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Exploring the Role of Biopsy-Proven Diabetic Neuropathy in Outcomes of Carpal Tunnel Release in Diabetic and Non-Diabetic Populations
Joel Quinones, OMS IV1; Monsivais Jose, MD2; Neda Shaghaghi, MS31; Ayeza Jamil, MS33
1Burrell College of Osteopathic Medicine, Las Cruces, NM; 2Hand and Microsurgery Center of El Paso, El Paso, TX; 3Burrell College of Ostepathic Medicine, Las Cruces, NM

Introduction: The objective of this study was to explore the role of biopsy- proven diabetic neuropathy in outcomes of carpal tunnel release in diabetics and non-diabetics using patient reported outcomes.
Materials and Methods: This was a prospectively planned, retrospective study. Diabetic and non-diabetic patients who underwent carpal tunnel surgery and skin biopsies from 2015 to 2021 were selected from a hand surgeonís patient database. 65 diabetic patients and 105 non-diabetic patients were randomly selected. Patient outcomes were evaluated using preoperative and postoperative pain scale assessments including Disabilities of Arm Shoulder and Hand (DASH), Brief pain Index (BPI), Wong-Baker, Numeric Pain Scales, and Boston Questionnaire Postoperative evaluations were taken 6 months to a year post-surgery.
Results: The results of the study show that non-diabetic patients had a greater recovery rate than diabetic patients when comparing all five assessments. The numerical pain scale for non-diabetics improved by 64%. Wong-Baker scores improved by 58%, DASH score improved by 19.2%, BPI improved 42%, and the Boston Questionnaire improved by 47%. In comparison, the diabetic population numerical pain scale had a 51% improvement, Wong-Baker assessment improved by 28%, DASH improved by 12%, BPI improved by 27%, and the Boston Pain scale improved 7%. Of the 40 biopsies taken from diabetic patients, 20 were positive for small fiber neuropathy and 20 were negative. When comparing diabetics with biopsy-proven neuropathy to diabetics without neuropathy, the outcomes are increasingly better for diabetics without neuropathy. The difference in Wong-Baker using initial and subsequent measures, for both biopsy-proven neuropathy and without neuropathy, are about the same: 1.23 and 0.89. The greatest improvement in non-diabetics without neuropathy was seen on the numeric pain scale, DASH, BPI, and Boston Questionnaire with differences between initial and subsequent assessments at 3.46, 18.97, 19.66, and 0.56 respectively. Diabetics with biopsy-proven neuropathy have an improvement in outcomes as well; however, not as much as non-diabetics. The numeric pain scale, DASH, BPI, and Boston Pain Scale differences between initial and subsequent assessments were the following: 2.87, 9.89, 12.94, and 0.08.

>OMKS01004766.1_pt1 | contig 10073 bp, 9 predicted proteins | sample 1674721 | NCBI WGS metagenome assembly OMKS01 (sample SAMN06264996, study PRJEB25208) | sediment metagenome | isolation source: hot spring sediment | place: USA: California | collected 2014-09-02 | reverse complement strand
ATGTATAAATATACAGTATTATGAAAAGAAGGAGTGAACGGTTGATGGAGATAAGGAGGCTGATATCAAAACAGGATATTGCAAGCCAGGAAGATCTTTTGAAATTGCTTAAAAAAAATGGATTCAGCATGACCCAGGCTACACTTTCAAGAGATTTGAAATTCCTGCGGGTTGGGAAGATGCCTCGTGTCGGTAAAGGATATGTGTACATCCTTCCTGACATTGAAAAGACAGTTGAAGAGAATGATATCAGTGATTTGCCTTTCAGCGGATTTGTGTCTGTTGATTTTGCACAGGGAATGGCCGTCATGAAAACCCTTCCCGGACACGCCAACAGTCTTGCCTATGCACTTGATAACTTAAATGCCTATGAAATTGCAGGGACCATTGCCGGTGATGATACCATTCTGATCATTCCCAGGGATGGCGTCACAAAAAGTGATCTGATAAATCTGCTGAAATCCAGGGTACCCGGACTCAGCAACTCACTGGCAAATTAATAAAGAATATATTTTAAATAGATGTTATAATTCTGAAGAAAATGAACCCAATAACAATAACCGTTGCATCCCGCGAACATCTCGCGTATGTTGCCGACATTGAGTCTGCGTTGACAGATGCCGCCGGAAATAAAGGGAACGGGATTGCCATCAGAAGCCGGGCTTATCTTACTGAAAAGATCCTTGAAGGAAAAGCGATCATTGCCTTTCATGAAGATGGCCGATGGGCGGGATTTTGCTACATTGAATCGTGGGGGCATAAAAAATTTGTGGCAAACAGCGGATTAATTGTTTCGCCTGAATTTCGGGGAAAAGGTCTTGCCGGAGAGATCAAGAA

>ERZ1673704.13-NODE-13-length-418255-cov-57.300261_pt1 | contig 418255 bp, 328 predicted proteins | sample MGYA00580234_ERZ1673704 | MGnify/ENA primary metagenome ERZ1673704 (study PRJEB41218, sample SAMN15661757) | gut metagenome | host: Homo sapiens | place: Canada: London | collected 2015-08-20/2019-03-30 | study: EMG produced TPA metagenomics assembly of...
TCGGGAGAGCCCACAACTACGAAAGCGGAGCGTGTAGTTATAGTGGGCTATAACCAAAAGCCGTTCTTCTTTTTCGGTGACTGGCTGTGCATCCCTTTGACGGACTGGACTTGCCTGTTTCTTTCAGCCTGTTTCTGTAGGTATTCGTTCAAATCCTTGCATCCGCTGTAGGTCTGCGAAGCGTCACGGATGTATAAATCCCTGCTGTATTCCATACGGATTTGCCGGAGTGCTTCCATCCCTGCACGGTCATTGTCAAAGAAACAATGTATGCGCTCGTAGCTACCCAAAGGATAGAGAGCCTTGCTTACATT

Conclusion: The diagnosis of biopsy-proven small fiber neuropathy limits the recovery rate of diabetic patients. The recovery rate of non-diabetics is greater than diabetics after undergoing carpal tunnel surgery


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